This nation is crisscrossed by hundreds of thousands of miles of crucial pipelines that transport vital feedstock from sources to the places where it’s transformed into fuel and products. For the valve industry, that translates into millions of dollars of business.

According to Hart Data and Mapping Services, the United States has over 700,000 miles of crude oil and natural gas pipelines—about 100,000 miles of crude onshore pipelines and over 600,000 miles of onshore gas pipelines. This number stands to greatly increase as drilling in the various shale plays across the continent occurs. These seemingly endless strings of pipe have one thing in common: They all contain large numbers of valves optimized for pipeline operating conditions.

WHAT’S IN A PIPELINE?

Both quarter-turn and multi-turn block valves as well as check valves are used in pipeline service. Those built for gas or crude oil pipeline service are designed and tested in accordance with the American Petroleum Institute (API) specification 6D “Pipeline Valves.” The document, which is also published by the International Organization for Standardization as ISO 14313, includes requirements for gate, ball, check and plug type valves. Prior to the mid-1950s, the choice of valve for use in pipeline blocking applications was easy—gate valves were used because the pipeline ball valve had not been invented yet. Some plug valves also were used back then, but the majority of the designs for these valves were reduced-port type that were not piggable.

The term “piggable” has nothing to do with breakfast meat choices. Rather, it means being “pig-capable”—in other words, the devices designed to clean or inspect the interior of the pipeline (the “pigs”) also may be passed through the bore of the valve without catching on a reduced bore or other interior projection in the valve. A requirement in API 6D gate valves is that their inside bore dimensions are precisely specified to allow this passage of pigs.

vmfall11_pipeline_sidebarWith the advent of quality pipeline ball valves over the past few decades, sales of pipeline gate valves have fallen. Meanwhile, pipeline ball valves, which are trunnion style, are now making inroads in all types of pipeline service, particularly in natural gas. Still, holdouts exist.

“Some companies are staunchly entrenched in the gate valve,” according to David Fehrenkamp, a senior sales engineer with Cameron. He also adds that “in many natural gas pipeline operations, quarter-turn has taken over 100%.”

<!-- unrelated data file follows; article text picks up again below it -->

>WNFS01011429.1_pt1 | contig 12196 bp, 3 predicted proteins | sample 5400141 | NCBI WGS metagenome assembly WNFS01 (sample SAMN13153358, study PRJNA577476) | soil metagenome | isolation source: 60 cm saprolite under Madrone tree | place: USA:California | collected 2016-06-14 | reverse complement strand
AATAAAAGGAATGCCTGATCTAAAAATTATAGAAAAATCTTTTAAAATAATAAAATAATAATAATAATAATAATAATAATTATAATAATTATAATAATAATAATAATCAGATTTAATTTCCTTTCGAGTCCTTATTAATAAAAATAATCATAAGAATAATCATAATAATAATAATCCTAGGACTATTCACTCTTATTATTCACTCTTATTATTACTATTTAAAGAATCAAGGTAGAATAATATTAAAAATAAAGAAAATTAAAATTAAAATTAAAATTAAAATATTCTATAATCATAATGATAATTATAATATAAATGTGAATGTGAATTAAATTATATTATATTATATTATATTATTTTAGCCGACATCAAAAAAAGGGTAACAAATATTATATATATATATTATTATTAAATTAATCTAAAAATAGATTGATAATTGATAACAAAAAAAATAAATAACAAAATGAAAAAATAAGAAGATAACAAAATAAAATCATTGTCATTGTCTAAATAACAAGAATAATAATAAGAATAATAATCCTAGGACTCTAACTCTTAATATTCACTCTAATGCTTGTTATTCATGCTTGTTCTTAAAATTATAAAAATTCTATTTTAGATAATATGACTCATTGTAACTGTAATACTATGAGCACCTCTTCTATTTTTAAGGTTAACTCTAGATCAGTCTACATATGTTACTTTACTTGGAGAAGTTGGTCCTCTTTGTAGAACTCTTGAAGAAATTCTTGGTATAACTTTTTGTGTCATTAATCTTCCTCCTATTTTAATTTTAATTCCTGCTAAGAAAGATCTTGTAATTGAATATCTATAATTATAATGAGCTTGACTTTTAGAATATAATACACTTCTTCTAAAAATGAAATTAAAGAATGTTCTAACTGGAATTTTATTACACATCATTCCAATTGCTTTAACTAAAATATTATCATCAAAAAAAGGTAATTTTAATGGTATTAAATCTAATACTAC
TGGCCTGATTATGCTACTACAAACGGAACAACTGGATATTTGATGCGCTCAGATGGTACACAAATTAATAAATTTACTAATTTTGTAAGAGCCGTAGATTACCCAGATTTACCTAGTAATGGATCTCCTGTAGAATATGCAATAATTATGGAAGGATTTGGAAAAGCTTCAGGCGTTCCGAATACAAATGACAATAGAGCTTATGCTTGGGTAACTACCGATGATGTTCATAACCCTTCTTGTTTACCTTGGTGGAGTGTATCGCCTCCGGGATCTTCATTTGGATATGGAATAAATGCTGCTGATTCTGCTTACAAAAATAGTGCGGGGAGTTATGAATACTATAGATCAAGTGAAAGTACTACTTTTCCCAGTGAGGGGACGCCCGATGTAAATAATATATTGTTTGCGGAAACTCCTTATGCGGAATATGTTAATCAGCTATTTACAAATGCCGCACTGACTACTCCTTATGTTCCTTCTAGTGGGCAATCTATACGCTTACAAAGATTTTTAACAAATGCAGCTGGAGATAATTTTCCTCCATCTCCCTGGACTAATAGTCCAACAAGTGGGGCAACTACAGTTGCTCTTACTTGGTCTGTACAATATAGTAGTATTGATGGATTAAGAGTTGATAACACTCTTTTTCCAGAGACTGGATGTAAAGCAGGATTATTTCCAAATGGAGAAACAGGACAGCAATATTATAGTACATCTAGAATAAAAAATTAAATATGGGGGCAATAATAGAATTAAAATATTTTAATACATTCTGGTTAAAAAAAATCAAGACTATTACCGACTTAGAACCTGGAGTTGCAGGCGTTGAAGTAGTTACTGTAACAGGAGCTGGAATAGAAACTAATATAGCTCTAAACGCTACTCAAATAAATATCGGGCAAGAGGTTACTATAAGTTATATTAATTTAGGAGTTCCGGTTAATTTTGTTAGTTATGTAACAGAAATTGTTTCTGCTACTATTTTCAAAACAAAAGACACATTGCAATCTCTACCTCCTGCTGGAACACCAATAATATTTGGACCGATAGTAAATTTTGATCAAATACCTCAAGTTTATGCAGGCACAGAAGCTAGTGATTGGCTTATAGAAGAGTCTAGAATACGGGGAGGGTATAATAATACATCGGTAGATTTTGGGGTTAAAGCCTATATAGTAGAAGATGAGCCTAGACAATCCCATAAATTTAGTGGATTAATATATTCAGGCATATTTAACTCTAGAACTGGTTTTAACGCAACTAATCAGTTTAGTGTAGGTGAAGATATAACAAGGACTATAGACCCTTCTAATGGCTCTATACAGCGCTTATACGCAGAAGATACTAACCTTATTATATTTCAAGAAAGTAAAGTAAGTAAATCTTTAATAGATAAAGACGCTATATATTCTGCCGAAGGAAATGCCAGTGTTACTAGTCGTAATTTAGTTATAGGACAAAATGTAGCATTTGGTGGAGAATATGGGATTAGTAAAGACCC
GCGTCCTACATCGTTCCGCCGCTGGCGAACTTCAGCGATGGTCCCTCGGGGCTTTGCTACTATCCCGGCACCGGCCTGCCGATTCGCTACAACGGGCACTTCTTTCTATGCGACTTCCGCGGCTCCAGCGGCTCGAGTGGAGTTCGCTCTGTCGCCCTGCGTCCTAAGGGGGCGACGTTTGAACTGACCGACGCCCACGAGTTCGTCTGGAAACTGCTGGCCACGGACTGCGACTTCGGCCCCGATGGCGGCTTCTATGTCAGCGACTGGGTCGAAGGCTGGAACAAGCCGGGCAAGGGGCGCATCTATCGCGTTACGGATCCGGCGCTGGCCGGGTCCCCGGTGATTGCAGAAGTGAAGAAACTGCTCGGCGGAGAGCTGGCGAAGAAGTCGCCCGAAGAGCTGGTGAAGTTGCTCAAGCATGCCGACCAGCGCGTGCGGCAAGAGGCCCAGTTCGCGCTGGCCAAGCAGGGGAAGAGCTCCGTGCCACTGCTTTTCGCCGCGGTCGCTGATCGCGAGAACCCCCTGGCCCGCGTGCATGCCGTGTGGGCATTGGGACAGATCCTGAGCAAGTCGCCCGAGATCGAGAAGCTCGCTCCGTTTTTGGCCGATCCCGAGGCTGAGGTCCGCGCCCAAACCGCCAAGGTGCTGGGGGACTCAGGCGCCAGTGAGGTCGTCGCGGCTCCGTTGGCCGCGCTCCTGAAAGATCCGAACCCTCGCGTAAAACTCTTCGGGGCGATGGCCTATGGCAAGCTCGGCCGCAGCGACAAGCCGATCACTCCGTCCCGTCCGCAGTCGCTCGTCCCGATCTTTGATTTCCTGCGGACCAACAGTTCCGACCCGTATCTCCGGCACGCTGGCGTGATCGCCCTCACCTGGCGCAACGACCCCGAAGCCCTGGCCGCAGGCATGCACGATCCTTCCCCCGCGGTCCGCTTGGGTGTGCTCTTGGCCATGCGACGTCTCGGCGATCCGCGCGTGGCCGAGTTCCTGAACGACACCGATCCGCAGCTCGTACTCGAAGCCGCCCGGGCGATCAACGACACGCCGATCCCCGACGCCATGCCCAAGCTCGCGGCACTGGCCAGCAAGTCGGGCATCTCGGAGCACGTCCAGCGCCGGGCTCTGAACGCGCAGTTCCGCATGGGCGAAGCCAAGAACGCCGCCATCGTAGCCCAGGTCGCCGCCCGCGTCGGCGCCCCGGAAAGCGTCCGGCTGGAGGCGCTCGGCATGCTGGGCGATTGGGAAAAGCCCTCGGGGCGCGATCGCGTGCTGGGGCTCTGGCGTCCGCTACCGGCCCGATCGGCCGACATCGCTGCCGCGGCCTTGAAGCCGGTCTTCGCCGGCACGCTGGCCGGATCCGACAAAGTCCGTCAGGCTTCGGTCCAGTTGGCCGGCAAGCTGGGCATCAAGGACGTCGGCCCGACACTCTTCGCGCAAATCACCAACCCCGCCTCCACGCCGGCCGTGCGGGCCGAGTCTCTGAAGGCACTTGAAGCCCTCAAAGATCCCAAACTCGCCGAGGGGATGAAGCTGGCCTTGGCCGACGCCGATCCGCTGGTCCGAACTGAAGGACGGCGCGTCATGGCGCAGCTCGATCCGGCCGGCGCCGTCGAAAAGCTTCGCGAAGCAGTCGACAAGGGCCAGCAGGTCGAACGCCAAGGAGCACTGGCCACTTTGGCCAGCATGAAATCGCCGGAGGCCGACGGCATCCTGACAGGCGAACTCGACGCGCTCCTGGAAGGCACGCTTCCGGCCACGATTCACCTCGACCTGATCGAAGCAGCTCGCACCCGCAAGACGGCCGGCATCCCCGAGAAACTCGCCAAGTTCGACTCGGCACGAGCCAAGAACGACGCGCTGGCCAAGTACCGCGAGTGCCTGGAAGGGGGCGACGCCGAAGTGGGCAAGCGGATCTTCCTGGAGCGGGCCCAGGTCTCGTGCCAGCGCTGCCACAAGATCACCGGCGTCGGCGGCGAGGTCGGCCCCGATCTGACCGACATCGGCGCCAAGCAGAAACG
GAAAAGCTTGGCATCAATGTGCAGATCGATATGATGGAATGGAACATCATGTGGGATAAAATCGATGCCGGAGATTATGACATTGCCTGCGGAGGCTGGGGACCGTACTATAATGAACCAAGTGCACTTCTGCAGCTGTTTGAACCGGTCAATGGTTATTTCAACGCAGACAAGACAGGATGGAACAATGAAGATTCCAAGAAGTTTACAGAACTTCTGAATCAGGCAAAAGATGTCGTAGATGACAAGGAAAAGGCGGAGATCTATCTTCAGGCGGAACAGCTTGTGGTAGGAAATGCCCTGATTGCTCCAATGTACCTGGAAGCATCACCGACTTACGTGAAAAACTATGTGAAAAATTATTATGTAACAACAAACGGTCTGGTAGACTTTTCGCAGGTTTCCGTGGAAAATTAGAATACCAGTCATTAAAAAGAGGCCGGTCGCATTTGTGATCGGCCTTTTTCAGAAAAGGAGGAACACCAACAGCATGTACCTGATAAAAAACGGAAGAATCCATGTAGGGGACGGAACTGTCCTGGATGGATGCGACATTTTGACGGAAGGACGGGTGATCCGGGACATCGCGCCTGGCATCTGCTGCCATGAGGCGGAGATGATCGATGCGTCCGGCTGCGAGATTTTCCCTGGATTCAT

So why do many pipeline owners favor the gate valve for pipeline service? Product pipelines that carry fluids such as gasoline, distillates, diesel fuel and other finished petroleum products are a popular place for the rough and ready gate valve. “We use slab gate valves for most of our main line valves, but we do use expanding gate valves on our product line from Texas City to Pasadena,” says Billy Daigle, maintenance services specialist for Marathon Pipe Line LLC (MPL). “We use expanding gate valves for station isolation valves and pig launchers. Pig launcher and receiver service is harder on valves because of the debris from the pigging operation, so we choose expanding gates because of their toughness,” he adds.

vmfall11_pipeline2Ball, check and manifold valves are commonly used in pipeline service.

The quarter-turn vs. gate valve debate gets hotter when cost becomes the prime factor for selection. The quarter-turn trunnion pipeline ball valve is much cheaper to make than the jumbo-sized gate valves, with their large and expensive body castings. Another factor that tips the pendulum toward quarter-turn pipeline valves is the availability and delivery of quarter-turn products. Because drilling in the shale plays across the country is exploding in terms of how fast it’s occurring, Fehrenkamp says the requests from customers for delivery time is “rush, rush, rush, I need it now!” A domestically produced trunnion pipeline ball valve can be built in roughly four weeks, which is about the time needed to get a good gate valve casting under the luckiest of circumstances. An additional four to six weeks might then be required to complete the gate valve machining, assembly and testing.